I’m pregnant. It’s still strange to say that out loud. I’m not sure when it will start to feel “real…” I think I feel that way because my road to this pregnancy was nothing close to resembling “conventional.” My husband and I underwent IVF (in vitro fertilization) with PGT (preimplantation genetic testing) to conceive our baby – a process that started for me when I was 7 years old. You might be thinking: “How/why would you start planning an IVF pregnancy at age 7?” Well, I come from a family with a sad legacy of a rare X-linked recessive disease. By the time I was born, I had already lost 3 uncles and countless other family members before them to related health conditions. Because my mother was a carrier, I had a 50% chance of also carrying the gene mutation and the ability to pass it on to my future children.
When I was 7 years old, my mother took my younger brother and I to be gene tested. Fortunately, my brother’s results were negative; but mine came back positive. My mother never “sugar coated” anything, especially when it came to important things like our family health history. She sat me down after receiving the results and explained (in terms a child could understand) what carrying this mutation might mean for me. As I got older, that conversation evolved, but my mother remained adamant that I be aware of its implications in my life. Sadly, those discussions between us ended shortly after my 16th birthday when I lost my mother to metastatic breast cancer – – a disease which had also claimed the lives of my grandmother and great aunt before her. In the last letter that my mother wrote to me, she urged me to consider IVF with gene testing when conceiving children to hopefully remove this mutation from our family tree. And almost 16 years to the day after her passing, I had my first embryo transfer. That transfer was a success and I’m currently 20 weeks pregnant with a Wiskott Aldrich syndrome-free baby.
After getting that positive pregnancy test, a big part of me thought that the “hard stuff” was over. I spent months injecting myself with hormones, having eggs retrieved and waiting for test results. I now had the storybook ending – we were pregnant! I was going to be a mom to a HEALTHY baby! But as the weeks went by, I slowly realized how isolating pregnancy can be. At first, I worried about my friends in the IVF community who were still struggling to conceive. Would they be happy for me? Was it appropriate to share my success? I thought about the women who had recent miscarriages. Would my announcement be triggering for them? What about my friends who weren’t ready for children yet or didn’t want them at all? Would they think that I was no longer interesting – that I had moved into the “boring mom” category? I was one of the rare few who didn’t experience morning sickness or other bad side effects. Would other pregnant women resent me for that? I really struggled with who to turn to.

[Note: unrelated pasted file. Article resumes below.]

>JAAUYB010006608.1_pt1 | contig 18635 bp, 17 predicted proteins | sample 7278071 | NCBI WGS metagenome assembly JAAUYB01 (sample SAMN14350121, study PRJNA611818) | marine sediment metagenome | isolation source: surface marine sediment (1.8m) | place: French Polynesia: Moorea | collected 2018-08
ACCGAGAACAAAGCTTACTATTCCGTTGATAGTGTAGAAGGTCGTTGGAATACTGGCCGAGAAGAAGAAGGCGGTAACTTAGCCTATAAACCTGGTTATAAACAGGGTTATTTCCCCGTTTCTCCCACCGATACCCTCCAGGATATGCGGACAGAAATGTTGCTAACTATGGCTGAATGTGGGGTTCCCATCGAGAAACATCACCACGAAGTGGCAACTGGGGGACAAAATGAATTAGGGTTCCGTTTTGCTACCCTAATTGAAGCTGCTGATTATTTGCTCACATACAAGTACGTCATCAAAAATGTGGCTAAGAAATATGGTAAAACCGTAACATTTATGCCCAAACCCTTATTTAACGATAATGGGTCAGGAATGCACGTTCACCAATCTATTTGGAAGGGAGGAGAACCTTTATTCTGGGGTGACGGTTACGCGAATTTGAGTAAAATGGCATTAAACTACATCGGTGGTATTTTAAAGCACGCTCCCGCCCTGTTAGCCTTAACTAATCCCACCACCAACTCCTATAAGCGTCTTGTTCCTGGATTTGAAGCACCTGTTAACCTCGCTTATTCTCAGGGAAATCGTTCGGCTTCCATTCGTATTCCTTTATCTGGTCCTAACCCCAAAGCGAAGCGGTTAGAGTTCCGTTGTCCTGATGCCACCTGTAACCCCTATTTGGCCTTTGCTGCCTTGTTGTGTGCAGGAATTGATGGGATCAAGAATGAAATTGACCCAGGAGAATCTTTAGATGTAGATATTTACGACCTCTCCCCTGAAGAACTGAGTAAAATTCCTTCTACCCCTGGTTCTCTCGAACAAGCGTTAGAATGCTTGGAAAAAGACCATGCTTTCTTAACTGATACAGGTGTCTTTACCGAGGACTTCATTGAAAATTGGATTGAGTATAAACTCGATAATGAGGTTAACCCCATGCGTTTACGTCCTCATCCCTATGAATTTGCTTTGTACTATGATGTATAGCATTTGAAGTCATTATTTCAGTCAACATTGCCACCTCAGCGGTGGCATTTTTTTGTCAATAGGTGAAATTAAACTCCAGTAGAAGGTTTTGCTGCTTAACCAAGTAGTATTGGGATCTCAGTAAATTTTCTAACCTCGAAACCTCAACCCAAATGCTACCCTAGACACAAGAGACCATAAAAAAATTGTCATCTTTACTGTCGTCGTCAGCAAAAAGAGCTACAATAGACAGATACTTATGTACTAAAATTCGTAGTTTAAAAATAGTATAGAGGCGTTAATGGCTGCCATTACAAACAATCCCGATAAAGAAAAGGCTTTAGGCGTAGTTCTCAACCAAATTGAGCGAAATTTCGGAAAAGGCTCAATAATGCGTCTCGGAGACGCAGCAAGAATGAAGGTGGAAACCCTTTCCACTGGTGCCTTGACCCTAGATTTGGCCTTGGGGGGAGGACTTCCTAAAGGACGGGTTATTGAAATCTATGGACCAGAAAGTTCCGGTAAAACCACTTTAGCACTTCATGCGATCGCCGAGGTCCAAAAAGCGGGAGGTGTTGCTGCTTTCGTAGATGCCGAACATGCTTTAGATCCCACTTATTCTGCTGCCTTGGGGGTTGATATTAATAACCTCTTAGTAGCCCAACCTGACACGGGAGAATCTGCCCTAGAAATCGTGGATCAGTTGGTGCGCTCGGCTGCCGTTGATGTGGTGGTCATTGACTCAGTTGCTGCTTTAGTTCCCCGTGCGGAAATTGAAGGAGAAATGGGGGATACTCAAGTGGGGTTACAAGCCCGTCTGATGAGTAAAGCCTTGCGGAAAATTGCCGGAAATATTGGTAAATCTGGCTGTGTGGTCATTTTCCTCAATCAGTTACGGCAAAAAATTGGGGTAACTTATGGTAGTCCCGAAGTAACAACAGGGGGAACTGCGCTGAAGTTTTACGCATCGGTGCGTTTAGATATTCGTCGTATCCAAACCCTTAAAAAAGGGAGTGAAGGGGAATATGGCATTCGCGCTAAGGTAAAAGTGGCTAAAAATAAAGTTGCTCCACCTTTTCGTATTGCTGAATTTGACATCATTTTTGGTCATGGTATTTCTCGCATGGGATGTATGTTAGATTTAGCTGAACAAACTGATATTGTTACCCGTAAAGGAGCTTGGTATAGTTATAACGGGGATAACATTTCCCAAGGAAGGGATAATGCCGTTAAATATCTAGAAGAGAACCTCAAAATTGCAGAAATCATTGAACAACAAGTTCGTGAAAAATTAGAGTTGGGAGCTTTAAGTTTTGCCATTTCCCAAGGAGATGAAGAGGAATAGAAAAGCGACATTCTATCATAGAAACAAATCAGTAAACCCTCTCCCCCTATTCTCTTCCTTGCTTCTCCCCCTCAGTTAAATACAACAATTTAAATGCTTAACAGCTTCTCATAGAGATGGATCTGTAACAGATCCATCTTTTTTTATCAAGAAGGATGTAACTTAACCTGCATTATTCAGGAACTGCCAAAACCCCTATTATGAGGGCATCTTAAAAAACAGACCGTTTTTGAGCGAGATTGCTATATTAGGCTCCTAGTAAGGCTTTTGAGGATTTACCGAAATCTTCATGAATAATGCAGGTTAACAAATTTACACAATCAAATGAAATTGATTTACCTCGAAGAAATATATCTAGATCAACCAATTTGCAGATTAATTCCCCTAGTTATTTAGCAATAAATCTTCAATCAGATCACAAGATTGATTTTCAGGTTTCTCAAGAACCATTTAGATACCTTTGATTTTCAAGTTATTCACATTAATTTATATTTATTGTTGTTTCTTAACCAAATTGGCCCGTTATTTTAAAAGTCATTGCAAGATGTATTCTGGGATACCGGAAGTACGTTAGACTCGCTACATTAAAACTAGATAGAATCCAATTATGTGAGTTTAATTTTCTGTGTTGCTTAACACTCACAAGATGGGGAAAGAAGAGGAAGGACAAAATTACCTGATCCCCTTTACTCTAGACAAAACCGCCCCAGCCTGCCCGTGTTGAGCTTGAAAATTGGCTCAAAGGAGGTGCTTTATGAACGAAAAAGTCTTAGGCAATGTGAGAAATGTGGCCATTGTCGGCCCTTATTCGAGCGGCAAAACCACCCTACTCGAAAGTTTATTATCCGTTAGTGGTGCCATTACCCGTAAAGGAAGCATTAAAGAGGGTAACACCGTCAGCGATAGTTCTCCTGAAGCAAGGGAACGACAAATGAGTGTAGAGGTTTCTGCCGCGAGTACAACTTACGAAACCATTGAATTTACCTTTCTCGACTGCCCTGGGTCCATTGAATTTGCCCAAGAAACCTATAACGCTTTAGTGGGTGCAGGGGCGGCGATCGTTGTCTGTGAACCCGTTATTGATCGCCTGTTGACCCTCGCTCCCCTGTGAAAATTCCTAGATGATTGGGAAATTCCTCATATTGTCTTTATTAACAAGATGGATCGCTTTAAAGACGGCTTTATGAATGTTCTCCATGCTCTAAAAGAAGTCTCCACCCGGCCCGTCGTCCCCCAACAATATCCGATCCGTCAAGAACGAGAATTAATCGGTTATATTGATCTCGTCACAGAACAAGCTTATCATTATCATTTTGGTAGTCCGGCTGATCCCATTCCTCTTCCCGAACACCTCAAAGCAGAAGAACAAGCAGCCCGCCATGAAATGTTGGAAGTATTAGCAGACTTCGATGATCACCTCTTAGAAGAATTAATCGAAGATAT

If I ever shared that sentiment, I was immediately asked: “What about talking to your mom?” “What was her pregnancy like?” It was a constant reminder that I wouldn’t have my mom here to help me, to give me advice or to even learn about her birth experience. On top of that, because of my family’s history of breast cancer, I’d undergone a preventive double mastectomy, removing all of my breast tissue and milk ducts to prevent cancer. This meant that I am no longer able to breast feed. And it seems like wherever I look, it’s broadcasted “breast is best!” So on top of the isolation, I now feel like my baby is starting life at a disadvantage – and IT’S ALL MY FAULT.
Am I starting to sound crazy yet? I blame it on the pregnancy hormones.
This is my very long-winded way of saying that every pregnancy is different and it’s normal to have these feelings. What I’ve learned these last 20 weeks is just how important it is to have someone to share those feelings with. And it’s okay if you don’t have a mom tribe already around you – you can build your own! All you have to do is look around you. Just because a friend may not have children, it doesn’t mean they aren’t interested in your journey. Join a support group on Facebook – search a mom hashtag on Instagram, reach out to that girl you knew in high school who you haven’t talked to in years but is crushing the mom game. You’d be surprised how many people are ready and willing to help support you. Just last week I received a letter in the mail from my sister-in-law’s mom who said that she hasn’t “been pregnant in 25 years” but that she wanted me to know that she was there to talk if I needed it. Things like that have helped me throw away the notion of “what’s normal” and focus on what makes my experience unique. I suggest you do too.
Allyn Rose: As a 24-year-old Miss America contestant, Allyn Rose made headlines across the globe with the controversial decision to undergo a preventative double mastectomy after losing her mother, grandmother, and great aunt to breast cancer. Allyn’s story inspired celebrities like Angelina Jolie and a new generation of women to take charge of their healthcare choices. Determined to encourage other women to know that their scars are beautiful, Allyn boldly became the first woman with a mastectomy to model for Sports Illustrated Swimsuit. As the carrier of a rare genetic mutation, Allyn underwent IVF treatment with Shady Grove Fertility to eliminate it from her family tree and is now pregnant with an IVF miracle. She is the founder of The Previvor, a 501(c)(3) non-profit women’s health platform, which serves as a resource for women undergoing mastectomy and the creator of the #SelfExamGram, a social media movement encouraging women to perform a monthly self-breast exam.